Marcia I continue to make good progress in keeping our mileage reasonable, completing 12 miles by 2 o’clock in the afternoon. This is a seriously rural portion of the Camino. The best that Marcia could do last night in finding some ibuprofen was getting an offer of one pill from the owner of the of the hotel where we stayed. I might add that we have been looking for three days for a place to purchase a bottle. Come up here, you better be ready.
I can’t say enough about the quality of the lodging, meals, and the service that we received at As Pias in Oliveiroa yesterday. We saw this sign on the side of an old building on the way into town and when we got there we inquired about the possibility of renting a room.
The main hotel was full above the bar but Yolanda, the owner, told us that they had another building that they renovated where we could have a room but the bathroom was outside of the room. We went over to check it out. It was superb, a stone building with impeccable appointments, cleanliness, and we also avoided the noisy bar that would’ve been below us if we stayed in the main hotel.We ended up eating lunch there and then later dinner as well and they provided us with a early morning breakfast to send us on our way. Here’s a shot of one of the courses of our lunch.
They don’t believe in screens for the windows in Spain. Unfortunately this resulted in a single pesky mosquito that really plagued me for a couple hours before I resorted yo foam ear plugs that enable md me to drift off to sleep.
People don’t understand just how reasonable it is to hike here, even staying in an extremely comfortable hotel. There appeared to be particular blessings obtained by our Peregrino status, like the bill I received at check out.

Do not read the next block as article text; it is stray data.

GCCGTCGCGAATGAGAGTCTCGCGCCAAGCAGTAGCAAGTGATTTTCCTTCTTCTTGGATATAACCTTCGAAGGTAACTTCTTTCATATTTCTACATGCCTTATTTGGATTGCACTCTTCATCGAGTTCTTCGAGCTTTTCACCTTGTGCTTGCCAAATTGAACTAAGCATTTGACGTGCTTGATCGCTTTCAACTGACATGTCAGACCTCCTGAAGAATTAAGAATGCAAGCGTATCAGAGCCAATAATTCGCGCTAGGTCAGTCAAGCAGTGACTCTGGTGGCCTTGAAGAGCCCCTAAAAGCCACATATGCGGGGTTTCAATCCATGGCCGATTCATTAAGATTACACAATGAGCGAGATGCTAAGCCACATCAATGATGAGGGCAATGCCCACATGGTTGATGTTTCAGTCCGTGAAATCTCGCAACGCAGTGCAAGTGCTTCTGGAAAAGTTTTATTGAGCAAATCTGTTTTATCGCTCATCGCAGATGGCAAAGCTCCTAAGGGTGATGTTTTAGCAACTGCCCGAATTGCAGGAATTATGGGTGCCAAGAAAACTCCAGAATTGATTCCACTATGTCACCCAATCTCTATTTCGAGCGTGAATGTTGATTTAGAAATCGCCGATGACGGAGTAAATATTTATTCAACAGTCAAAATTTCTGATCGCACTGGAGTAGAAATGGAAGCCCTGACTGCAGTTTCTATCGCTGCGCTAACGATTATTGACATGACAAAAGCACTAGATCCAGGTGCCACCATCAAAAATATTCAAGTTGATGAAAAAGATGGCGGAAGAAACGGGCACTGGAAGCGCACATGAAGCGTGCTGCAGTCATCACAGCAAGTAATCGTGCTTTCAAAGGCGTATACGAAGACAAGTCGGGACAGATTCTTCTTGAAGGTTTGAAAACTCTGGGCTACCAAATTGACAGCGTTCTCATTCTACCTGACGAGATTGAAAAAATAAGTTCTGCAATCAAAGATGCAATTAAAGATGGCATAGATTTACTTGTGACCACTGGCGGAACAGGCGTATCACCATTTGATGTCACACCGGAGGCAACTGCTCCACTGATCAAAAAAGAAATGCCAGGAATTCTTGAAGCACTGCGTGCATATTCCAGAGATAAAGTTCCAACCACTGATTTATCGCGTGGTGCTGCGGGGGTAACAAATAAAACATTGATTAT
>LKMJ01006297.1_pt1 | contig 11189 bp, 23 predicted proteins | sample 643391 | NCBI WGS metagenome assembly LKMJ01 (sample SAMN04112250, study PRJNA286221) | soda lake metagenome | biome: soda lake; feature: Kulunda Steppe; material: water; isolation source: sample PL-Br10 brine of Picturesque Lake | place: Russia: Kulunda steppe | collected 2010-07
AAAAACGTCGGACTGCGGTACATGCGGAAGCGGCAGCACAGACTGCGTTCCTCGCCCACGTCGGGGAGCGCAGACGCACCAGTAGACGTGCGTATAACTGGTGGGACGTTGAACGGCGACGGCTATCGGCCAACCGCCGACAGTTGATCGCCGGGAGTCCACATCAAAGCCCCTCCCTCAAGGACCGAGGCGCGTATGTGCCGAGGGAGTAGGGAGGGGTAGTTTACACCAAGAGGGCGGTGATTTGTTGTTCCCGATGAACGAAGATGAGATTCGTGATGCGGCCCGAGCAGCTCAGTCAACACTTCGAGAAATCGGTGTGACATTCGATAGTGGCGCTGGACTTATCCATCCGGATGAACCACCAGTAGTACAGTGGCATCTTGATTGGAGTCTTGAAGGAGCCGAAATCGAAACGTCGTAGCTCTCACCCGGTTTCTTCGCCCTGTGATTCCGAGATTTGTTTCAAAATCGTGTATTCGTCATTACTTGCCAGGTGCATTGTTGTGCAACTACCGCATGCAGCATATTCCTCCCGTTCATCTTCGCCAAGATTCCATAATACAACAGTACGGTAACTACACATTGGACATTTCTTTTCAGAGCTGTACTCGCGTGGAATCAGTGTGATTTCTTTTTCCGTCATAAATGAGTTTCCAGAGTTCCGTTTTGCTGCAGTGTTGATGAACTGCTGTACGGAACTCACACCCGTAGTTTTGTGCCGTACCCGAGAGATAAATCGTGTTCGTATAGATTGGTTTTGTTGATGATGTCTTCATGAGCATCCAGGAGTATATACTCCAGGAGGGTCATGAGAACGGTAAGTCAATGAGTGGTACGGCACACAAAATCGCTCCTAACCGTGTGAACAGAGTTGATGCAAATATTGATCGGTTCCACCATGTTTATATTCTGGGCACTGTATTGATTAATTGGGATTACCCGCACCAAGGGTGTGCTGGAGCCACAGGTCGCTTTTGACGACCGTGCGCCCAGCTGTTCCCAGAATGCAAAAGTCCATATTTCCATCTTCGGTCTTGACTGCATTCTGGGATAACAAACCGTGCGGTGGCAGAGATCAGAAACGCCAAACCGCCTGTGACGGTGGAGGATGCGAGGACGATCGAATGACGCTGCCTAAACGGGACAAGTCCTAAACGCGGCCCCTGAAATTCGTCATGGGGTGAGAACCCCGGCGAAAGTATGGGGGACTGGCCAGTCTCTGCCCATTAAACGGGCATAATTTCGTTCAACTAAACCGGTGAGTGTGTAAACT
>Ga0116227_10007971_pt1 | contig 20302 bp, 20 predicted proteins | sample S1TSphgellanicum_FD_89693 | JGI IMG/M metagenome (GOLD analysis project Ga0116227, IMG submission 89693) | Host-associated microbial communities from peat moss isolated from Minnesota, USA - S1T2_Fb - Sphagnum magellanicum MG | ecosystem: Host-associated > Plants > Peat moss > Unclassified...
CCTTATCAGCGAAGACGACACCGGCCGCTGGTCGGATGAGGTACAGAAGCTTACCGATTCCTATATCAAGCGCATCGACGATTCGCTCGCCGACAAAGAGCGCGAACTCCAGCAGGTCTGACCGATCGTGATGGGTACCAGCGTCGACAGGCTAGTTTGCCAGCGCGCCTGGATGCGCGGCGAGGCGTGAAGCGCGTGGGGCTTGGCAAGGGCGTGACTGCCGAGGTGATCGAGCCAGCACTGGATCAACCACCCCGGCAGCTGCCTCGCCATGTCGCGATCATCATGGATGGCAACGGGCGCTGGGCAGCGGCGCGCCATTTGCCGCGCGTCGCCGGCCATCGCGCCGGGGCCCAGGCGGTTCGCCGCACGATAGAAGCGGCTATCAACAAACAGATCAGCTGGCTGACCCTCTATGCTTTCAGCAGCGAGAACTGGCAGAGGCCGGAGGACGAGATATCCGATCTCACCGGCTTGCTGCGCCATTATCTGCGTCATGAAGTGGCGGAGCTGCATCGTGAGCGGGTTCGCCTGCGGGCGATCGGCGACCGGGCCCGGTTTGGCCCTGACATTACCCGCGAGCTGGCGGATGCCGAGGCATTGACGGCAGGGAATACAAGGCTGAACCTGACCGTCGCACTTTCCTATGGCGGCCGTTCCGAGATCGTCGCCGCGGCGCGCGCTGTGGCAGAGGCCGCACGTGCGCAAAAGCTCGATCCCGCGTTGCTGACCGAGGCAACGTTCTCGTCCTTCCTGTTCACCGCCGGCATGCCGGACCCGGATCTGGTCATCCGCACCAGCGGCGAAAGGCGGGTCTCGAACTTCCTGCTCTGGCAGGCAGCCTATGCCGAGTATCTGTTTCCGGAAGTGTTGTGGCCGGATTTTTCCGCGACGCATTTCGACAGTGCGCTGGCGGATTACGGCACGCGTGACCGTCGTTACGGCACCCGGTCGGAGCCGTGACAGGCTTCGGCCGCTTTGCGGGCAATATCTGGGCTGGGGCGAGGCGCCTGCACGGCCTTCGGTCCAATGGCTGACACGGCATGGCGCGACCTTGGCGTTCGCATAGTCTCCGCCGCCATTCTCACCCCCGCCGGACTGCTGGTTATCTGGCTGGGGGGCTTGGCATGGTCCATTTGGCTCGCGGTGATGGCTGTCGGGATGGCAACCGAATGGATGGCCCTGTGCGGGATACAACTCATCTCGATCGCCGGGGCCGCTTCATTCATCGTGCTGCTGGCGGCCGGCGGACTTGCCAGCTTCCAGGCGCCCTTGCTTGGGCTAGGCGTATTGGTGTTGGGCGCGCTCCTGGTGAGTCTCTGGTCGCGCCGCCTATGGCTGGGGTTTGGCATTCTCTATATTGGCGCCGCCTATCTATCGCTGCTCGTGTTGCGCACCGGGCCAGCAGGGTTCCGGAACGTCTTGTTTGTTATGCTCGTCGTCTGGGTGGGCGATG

We had a superb private room with bathroom, lunches, afternoon drinks, wifi, dinners ( with the best flan on the walk), and breakfasts for two. We were also handed a couple of apples as to take on our day’s walk, all for €59 !Next up was a reasonable day’s walk back to the shores of the Atlantic.
Half the day’s walk was on natural pathways with a bit of road walking to be done. The highlight of the day was one very interesting stretch across the high moors is that was 7 miles long – one of the most isolated stages on the Camino Finisterre. There were no facilities whatsoever on the stretch with the last chance for food and water at the albergue at the little village of Hospital before we reached Cee.
Our Brierley guidebook notes that there are prehistoric stone carvings and monuments dating to 4000 years ago around this landscape that pagans walked centuries before the Christian era even existed. God was here before Christ.
Two legends are reported. The first is associated with the mythical Vakner “…a terrifying creature, manlike, of a malignant nature, that lives like a troglodyte in the deepest in densest parts of the forest.”
And additional myth was referred to as the Holy Company by H.V. Morton in his book A Stranger in Spain: Flickering lights dart over the landscape at night. An invisible presence may try to place a lighted candle in your hand and should you open your hand and accept it you are lost-you have joined the whole company of souls condemned to wonder about purgatory holding a light a candle until you can thrust your candle of the hand of some new ones suspecting stranger.”
So be careful if you walk in the dark mist here, otherwise you’re going to spend an eternity trying to get rid of your candle. It’s cosmic tag on an eternal scale.
Our walk was made assisted by our contact with a family from Ireland that was also walking the same path. What are the chances that I should be walking beside Cormac, a gentleman from Ireland who happened to have the same unique profession that I had – a personal business administering and interpreting psychological assessments.
The time went very quickly as we jabbered back-and-forth while Marcia talk to his daughter Deidre who had just completed academic assessments as she was moving through the secondary education system in Ireland.Soon 12 miles were completed the last two on a significantly steep downhill where we once again were able to see the broad vast expanse of the Atlantic a looming up in front of us as I felt we had to come home or at least as close to home as possible with this big water separating me from my house.